We saw some good cattle across the country – mostly 7-9 frame Continental breeds in Shetland, Orkney, and the mainland. . Nearly all in excellent, fat condition – a nod to excellent grass and forage management and the occasional feed wagon. All the cattle on the islands are stabled for the rainy winter season and, rightly so. Cattle that large and heavy would not be able to walk in the paddocks if the ground became any soggier than what we saw – they’d sink into mud to their knees. They are then fed hay and silage primarily with the subsequent manure being hauled out and the barn cleaned sometime the following year and spread back out on the grass paddocks. We saw NO evidence of confined animals on feed (CAFO’s). However, there may have been a few since we learnt later on the mainland, that grain finishing (barley and oats) would be done inside a barn.
Although there is a special breed that has been adapted for the conditions on the Shetland Islands. The Shetland Cattle, like the Shetland sheep, are considered primitive (unimproved) and smaller than more conventional animals. We actually did see maybe a dozen head of these cattle all over the island – most of those at a farm whose specific purpose is to preserve native Scottish livestock. The Shetland cattle are fine looking cattle, but smaller carcasses don’t fit the box. The Shetland Sheep are increasing being crossed with Cheviots for a crossbred ewe, then covered with a Texel ram for fast growing, larger terminal lambs.
Wednesday the 8th, we spent the entire day on a farm walk and enjoying a lovely lunch with Geordie and Julia Soutar on a sunshiny warm day on their Aberdeen-Angus Farm, Kingston Farm, just outside Forfar. Geordie and Julia have spent 20 years searching out the old genetics of Aberdeen Angus and producing them enough to help move them off the endanger of extinction list! These Angus cattle are like nothing i’ve ever seen in the US unless they are of these bloodlines. Yes, we were in the same pasture with the famed Jipsey Earl!
Most all the hay is finished being put up since we’ve been here. Here’s an interesting note – although the round bales here are slightly smaller than ours, they are very compact – we guess them to weigh around 800-1000 lbs. Anyway, Geordie Soutar put up 300 bales off 18 acres! He also ended up with 95 bales of silage (individually wrapped). Although we saw a LOT of silage bales from Shetland to Orkney, and all around the mainland, Geordie doesn’t like them because of too much plastic packaging to deal with. The reason he did was the late cutting of hay and it has just been raining too much of late and it simply wouldn’t dry. Instead of having all his animals in one mob (he has about 50 cows), he has them in separated in paddocks for various breeding reasons SO, he manages to not ever deworm because he changes the pastures every 4 years. Vining peas, potatoes, turnips, perennial rye. He plants, then harvests the peas and potatoes, then ploughs down and seeds to clovers and ryegrass.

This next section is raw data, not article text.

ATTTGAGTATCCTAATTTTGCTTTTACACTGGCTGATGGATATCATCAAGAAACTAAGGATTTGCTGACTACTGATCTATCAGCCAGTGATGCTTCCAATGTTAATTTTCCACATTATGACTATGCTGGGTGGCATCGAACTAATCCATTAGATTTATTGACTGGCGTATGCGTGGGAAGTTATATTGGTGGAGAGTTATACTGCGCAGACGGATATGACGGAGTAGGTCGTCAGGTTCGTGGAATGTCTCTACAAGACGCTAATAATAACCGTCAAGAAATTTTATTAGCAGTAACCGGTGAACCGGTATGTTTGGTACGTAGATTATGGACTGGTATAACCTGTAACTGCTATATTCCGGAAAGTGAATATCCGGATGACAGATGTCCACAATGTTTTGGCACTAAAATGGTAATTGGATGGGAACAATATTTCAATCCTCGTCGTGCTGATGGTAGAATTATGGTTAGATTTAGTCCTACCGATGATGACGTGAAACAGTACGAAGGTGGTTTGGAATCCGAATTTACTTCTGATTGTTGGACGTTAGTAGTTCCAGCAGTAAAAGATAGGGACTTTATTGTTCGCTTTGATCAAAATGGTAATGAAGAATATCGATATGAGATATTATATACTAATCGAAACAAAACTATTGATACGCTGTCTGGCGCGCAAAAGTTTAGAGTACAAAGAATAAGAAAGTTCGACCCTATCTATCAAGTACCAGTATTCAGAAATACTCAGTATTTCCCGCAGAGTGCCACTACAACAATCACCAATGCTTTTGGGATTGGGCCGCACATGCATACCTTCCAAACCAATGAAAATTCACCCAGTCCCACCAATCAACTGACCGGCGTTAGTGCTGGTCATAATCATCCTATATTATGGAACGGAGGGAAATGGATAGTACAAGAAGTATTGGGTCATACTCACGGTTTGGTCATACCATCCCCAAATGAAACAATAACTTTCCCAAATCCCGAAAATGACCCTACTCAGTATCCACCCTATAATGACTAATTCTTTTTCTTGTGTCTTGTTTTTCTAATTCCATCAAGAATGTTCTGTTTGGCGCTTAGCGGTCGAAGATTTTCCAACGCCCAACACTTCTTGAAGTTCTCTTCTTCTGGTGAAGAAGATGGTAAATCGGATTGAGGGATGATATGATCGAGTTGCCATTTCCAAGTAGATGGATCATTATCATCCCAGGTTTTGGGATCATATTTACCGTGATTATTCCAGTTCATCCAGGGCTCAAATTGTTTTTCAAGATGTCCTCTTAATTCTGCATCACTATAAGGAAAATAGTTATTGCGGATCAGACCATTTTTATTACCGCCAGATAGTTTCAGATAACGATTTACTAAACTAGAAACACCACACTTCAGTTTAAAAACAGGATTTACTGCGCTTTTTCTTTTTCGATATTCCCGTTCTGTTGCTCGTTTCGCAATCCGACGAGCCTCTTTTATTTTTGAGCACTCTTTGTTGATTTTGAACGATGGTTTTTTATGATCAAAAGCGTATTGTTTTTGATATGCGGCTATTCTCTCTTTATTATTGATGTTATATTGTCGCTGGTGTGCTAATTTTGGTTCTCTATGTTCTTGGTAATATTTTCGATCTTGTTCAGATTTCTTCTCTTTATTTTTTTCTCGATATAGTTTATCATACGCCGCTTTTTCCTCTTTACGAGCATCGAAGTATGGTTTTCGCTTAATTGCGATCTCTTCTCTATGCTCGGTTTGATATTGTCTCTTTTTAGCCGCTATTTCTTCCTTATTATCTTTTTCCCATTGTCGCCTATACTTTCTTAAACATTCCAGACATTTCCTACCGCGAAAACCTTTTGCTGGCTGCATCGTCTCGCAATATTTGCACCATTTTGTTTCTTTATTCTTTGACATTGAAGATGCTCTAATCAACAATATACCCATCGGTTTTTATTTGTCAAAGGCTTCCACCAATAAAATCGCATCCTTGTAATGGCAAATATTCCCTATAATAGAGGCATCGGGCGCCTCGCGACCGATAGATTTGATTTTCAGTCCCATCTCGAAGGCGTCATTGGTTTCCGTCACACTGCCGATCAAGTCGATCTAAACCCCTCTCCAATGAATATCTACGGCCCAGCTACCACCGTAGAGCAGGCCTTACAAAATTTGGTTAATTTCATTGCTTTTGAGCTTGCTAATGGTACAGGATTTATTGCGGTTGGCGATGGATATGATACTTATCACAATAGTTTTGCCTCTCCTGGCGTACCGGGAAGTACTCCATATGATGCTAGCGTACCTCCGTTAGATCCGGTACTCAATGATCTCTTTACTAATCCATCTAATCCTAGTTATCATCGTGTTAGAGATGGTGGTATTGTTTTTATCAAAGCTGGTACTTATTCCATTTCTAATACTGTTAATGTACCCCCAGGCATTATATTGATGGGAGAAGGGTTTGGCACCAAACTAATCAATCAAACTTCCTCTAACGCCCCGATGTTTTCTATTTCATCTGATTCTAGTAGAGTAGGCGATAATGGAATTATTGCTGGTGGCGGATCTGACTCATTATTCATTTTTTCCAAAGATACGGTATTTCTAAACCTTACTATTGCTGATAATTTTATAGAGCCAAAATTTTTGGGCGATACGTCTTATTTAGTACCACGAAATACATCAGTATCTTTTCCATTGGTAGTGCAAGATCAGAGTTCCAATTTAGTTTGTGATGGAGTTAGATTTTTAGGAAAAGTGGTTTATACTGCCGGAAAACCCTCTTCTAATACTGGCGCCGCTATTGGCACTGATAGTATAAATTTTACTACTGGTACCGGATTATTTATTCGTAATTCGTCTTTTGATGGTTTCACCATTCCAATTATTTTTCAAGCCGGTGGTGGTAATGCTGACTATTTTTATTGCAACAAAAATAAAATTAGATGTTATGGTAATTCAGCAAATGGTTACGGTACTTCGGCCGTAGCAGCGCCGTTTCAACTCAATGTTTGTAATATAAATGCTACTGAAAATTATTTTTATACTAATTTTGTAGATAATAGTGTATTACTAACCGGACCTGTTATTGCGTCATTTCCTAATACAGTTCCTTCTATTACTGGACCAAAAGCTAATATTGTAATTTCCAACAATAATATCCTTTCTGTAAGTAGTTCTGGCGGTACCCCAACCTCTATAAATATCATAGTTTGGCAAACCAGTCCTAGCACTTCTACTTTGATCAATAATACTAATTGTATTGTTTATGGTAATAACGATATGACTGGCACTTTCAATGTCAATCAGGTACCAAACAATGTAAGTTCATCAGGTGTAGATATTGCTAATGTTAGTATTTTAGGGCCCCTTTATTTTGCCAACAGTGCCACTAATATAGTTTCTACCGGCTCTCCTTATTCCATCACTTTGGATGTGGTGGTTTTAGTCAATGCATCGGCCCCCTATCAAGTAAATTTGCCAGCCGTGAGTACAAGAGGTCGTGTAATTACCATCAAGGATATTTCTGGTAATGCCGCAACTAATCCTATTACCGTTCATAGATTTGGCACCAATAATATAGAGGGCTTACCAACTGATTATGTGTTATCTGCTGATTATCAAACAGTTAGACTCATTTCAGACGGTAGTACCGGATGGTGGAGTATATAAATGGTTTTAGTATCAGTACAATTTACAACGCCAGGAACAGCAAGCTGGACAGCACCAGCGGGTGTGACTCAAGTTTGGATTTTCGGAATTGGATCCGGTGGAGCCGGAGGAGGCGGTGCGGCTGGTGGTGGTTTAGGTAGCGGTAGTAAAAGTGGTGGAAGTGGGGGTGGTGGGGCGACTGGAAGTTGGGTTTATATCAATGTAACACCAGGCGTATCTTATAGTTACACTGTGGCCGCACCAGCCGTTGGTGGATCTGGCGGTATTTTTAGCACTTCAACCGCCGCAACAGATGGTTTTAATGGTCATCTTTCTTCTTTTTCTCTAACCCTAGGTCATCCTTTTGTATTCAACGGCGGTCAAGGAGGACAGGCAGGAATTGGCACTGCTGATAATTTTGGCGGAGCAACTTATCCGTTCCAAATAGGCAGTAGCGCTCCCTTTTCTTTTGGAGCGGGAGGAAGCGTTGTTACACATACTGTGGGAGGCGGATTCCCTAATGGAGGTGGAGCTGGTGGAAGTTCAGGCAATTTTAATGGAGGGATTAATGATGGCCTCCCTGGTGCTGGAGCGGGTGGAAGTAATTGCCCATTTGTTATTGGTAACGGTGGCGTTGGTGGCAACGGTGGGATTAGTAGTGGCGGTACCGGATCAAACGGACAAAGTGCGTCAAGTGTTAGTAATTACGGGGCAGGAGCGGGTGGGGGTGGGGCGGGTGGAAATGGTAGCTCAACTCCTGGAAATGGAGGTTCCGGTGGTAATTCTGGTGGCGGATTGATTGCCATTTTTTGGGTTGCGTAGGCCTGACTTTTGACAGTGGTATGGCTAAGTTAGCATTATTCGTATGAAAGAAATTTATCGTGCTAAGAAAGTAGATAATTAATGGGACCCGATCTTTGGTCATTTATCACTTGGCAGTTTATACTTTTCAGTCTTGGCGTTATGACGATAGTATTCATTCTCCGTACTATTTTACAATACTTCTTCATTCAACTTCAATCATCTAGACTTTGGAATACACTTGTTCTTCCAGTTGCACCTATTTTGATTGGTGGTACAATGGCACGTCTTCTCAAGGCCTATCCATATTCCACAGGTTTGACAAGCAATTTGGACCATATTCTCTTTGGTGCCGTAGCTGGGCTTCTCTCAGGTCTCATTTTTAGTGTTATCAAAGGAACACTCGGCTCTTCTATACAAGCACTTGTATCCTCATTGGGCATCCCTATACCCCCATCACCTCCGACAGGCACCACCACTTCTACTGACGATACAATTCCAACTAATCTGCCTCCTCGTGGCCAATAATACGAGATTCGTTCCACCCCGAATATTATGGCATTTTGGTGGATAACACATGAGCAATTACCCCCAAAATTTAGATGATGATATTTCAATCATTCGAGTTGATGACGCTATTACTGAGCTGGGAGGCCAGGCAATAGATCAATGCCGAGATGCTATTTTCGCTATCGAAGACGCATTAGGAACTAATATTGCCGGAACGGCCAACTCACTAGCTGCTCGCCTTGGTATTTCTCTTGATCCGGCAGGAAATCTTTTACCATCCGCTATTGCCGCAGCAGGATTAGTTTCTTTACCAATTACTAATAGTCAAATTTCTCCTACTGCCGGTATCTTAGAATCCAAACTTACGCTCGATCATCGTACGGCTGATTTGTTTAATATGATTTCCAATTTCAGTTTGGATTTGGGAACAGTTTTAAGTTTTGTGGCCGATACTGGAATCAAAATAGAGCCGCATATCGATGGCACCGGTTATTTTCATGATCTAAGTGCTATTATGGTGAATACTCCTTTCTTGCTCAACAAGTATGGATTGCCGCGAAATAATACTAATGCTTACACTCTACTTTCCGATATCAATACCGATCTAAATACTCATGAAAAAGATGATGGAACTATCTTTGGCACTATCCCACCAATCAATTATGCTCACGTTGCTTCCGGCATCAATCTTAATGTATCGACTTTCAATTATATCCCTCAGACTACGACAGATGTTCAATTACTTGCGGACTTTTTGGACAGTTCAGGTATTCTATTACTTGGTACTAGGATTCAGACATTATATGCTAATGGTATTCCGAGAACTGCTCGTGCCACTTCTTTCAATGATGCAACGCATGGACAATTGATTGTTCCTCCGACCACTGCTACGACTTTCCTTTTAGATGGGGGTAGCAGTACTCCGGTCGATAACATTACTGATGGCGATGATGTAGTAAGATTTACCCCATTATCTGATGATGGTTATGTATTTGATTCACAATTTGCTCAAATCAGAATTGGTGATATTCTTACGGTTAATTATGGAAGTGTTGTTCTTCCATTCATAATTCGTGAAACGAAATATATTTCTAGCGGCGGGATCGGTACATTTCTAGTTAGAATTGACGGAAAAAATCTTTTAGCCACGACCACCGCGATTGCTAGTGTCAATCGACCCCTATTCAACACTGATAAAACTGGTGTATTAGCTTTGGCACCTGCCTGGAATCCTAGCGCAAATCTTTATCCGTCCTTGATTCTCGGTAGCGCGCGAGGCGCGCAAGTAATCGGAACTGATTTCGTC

Geordie is planning his paddocks to be ready for a sale put on by the American Angus Association in 2017 – it’s the first time the American Angus Association has had a sale off the North American continent. He will only have about 40 animals for sale – it will mostly be semen and embryos. Plus, he can only sell live animals in the UK. Kingston Farm cattle are 4-4,5 frame score and mature cows weighing 1500! They are meat machines. No grain is fed and the photos show them in working clothes with calves by their sides. It is interesting to note that he does not expose heifers until 18-20 months as he believes that yearlings are too young to breed and he gets the return back on the other end. His cows regularly produce every year until ages 15-16 and animals finished on grass alone have excellent marbling and cover in 18-20 months. So, whether it’s genetics, good feed, or waiting ’til later to breed or a combination of all, he’s got a great programme going here.